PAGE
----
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Petroleum exploration and production rights : allocation strategies and design issues (英语)

Petroleum has become an integral part of today's global economy and a key component of many national economies. Hence, the presence of petroleum in meaningful quantities can have important economic, developmental, and strategic consequences for a country. While a country's petroleum resource base is a gift of nature, translating this resource into saleable crude oil requires investment and effort. Whether governments choose to invest directly or allow private investors to do so, their primary concern should be to maximize the social benefits derived from the exploitation of the resource base. In practice, however, defining what constitutes maximum social welfare is essentially a political question, which helps explain the variety of objectives pursued by governments over time. In order to exploit their natural resources efficiently, many governments rely on private oil companies. Governments have a challenging task in deciding which companies should be awarded the exclusive rights to explore, develop, and produce their resources, and on what conditions such rights should be awarded. There is little empirical documentation on the design and relative effectiveness of alternative systems for the allocation of petroleum exploration, development, and production (E&P) rights and their policy implications. This paper analyzes the available evidence on the advantages and disadvantages of various practices used by petroleum producing countries to allocate petroleum E&P rights, and draws conclusions about the optimal design of E&P allocation systems.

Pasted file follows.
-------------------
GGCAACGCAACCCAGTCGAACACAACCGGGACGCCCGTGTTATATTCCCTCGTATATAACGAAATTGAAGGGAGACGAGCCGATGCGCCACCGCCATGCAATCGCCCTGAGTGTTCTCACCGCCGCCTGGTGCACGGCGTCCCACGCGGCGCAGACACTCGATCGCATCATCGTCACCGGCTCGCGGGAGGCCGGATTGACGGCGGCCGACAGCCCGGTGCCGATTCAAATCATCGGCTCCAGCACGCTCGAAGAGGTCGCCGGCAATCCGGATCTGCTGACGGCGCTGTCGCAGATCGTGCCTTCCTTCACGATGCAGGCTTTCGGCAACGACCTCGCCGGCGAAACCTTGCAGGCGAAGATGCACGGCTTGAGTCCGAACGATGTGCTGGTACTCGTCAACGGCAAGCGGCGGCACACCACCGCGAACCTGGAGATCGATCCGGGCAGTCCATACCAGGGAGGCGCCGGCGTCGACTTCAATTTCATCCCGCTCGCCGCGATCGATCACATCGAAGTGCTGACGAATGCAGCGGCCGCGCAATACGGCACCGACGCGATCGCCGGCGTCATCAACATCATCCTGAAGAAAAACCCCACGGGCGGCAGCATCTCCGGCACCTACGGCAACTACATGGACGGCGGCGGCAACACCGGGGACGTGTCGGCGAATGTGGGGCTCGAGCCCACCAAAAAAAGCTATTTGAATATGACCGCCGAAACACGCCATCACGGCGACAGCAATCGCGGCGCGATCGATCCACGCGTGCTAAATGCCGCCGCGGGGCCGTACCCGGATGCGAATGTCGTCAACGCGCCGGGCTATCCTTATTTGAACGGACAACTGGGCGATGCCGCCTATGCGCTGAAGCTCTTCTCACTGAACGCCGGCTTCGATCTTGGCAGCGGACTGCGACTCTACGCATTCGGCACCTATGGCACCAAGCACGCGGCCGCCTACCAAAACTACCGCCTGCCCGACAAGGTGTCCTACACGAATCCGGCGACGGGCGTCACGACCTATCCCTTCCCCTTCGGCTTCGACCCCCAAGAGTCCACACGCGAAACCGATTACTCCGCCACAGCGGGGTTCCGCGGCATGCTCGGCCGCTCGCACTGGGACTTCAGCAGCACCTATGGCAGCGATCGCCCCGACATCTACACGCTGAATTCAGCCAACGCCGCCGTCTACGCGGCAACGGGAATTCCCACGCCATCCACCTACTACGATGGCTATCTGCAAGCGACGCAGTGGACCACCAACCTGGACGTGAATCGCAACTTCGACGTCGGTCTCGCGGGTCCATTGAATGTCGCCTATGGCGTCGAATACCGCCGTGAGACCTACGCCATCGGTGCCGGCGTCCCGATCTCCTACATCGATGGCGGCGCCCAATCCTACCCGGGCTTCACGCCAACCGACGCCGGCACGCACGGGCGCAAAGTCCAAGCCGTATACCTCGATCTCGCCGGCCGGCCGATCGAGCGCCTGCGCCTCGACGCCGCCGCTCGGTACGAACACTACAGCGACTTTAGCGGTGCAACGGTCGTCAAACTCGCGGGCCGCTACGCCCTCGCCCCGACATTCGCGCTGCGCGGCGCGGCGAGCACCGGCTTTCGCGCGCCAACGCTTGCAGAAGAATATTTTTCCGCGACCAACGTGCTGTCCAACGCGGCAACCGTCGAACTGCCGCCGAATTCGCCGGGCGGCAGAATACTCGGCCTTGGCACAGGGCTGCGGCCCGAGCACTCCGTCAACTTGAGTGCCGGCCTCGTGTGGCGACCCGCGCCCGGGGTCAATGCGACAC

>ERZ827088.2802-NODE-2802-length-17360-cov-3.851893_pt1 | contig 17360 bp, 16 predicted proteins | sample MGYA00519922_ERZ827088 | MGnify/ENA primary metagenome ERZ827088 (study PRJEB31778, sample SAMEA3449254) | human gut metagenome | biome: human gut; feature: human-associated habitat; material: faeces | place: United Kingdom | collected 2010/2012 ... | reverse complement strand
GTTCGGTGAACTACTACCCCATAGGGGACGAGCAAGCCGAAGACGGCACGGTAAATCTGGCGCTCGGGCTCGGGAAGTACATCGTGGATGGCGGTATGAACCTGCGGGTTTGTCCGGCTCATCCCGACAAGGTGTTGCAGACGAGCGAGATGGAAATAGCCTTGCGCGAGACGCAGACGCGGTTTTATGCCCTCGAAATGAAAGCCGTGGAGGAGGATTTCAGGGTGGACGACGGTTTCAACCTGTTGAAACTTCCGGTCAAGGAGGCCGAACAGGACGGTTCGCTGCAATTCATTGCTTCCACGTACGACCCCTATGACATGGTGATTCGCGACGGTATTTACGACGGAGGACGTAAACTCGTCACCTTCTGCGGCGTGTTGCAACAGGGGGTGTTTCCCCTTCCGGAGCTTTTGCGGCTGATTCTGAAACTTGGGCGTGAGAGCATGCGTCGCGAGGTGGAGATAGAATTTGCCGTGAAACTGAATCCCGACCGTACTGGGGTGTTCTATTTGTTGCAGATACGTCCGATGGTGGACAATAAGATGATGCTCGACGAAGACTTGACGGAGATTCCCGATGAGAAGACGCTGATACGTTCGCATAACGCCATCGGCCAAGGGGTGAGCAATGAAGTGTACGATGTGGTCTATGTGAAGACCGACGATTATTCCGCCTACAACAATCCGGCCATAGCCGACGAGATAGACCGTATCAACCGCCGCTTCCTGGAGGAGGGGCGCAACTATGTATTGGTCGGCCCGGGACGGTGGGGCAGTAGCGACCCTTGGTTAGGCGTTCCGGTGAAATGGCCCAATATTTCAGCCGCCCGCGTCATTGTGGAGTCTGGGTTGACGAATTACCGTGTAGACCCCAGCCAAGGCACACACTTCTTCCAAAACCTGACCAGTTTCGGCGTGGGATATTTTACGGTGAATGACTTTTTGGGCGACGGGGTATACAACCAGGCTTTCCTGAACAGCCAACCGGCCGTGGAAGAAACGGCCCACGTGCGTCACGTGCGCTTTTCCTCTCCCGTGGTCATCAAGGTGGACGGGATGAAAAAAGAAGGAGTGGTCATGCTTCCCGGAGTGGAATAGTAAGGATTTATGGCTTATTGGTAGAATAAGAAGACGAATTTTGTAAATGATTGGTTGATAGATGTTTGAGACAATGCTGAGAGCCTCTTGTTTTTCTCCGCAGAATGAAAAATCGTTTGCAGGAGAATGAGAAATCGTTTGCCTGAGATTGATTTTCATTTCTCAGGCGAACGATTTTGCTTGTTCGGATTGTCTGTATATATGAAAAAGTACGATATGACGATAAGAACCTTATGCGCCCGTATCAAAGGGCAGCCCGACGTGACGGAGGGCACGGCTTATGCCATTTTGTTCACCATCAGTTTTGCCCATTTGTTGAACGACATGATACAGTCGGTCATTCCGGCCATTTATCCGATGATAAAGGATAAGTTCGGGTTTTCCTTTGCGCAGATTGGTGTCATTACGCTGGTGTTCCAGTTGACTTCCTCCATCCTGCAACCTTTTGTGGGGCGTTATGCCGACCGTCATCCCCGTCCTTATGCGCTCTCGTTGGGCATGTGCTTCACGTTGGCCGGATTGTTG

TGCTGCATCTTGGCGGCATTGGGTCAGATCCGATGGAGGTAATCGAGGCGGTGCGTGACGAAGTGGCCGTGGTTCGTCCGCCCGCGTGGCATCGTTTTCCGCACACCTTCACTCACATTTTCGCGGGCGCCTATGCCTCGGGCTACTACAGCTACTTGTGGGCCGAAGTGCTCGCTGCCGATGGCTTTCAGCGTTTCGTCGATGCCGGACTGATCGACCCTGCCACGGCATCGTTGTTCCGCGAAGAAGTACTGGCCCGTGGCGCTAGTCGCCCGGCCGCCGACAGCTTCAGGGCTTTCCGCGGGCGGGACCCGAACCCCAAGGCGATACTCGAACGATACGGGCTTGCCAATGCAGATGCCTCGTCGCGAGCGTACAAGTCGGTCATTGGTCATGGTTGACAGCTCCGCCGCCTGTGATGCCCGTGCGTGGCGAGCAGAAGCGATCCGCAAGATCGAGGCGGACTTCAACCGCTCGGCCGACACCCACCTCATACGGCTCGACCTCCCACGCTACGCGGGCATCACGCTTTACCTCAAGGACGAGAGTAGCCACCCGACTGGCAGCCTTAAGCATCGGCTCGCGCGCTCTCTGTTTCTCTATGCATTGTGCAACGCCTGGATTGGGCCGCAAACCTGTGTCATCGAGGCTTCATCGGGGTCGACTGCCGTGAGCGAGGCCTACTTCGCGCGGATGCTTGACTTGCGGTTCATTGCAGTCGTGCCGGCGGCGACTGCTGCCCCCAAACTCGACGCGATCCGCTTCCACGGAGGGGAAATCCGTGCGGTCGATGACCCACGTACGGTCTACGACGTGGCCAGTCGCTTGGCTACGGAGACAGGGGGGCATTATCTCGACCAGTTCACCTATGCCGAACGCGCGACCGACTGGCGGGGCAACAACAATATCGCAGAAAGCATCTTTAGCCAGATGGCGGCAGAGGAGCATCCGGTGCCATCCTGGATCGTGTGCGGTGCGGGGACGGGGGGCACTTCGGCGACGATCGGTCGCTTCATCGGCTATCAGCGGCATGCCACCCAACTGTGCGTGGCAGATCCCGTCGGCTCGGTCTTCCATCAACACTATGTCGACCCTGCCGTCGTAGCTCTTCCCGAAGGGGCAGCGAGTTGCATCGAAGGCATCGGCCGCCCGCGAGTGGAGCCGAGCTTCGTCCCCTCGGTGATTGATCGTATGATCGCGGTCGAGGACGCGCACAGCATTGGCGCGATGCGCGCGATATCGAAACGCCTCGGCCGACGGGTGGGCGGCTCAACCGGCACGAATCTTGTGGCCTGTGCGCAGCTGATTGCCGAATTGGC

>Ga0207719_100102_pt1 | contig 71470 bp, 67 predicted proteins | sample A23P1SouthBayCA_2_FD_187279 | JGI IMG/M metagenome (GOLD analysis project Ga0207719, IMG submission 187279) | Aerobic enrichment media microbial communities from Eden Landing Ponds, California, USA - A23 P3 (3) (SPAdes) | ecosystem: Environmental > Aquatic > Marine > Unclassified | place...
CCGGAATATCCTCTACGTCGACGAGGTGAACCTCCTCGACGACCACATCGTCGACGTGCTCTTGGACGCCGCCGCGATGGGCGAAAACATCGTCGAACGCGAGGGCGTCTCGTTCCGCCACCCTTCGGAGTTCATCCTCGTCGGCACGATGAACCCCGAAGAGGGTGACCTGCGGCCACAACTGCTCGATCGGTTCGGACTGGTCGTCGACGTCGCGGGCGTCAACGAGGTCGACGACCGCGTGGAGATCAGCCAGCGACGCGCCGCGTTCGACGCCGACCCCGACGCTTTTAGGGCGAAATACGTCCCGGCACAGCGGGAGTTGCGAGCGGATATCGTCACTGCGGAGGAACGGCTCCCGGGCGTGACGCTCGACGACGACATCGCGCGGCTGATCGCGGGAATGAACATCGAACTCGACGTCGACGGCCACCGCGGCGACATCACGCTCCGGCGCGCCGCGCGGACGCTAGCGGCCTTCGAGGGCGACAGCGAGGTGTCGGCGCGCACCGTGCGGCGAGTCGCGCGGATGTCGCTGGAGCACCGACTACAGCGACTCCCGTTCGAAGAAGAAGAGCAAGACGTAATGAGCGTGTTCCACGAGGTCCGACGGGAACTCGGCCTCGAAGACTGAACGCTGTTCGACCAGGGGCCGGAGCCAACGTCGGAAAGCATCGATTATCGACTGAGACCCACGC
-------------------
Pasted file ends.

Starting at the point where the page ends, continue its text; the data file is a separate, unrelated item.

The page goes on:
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    Tordo, Silvana Johnston, David Johnston, Daniel

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  • 文件名称

    Petroleum exploration and production rights : allocation strategies and design issues

  • 关键词

    allocation system;Petroleum;global gas flaring reduction;Oil & Gas;Oil and Gas;fiscal system;national oil company;oil and gas exploration;present value of revenue;oil and gas reserve;infrastructure needs;exploration and development;net present value;licensing policy;oil companies;petroleum resource;fiscal regime;petroleum producing country;petroleum exploration;administrative procedure;fast economic growth;social welfare function;corporate income tax;private oil companies;return on investment;geological risk;economic rent;general observation;winning bid;exploration of oil;design of policy;availability of information;access to information;fiscal affair;number of wells;international financial corporation;social discount rate;public policy goal;liquid petroleum gas;production of hydrocarbon;liquefied natural gas;classification of reserves;gas-to-liquids;principle of law;production sharing agreement;exchange rate appreciation;foreign exchange regulation;expressions of interest;amount of risk;availability of finance;long term borrowing;project cash flow;oil price change;petroleum reserve;resource rent;exogenous factor;allocation policy;geophysical data;exploration activity;legal regime;petroleum contract;exploration risk;market participant;petroleum sector;fiscal framework;information asymmetry;open door;risk profile;frontier area;field size;private investor;resource base;policy tool;Capital Investments;oil industry;local content;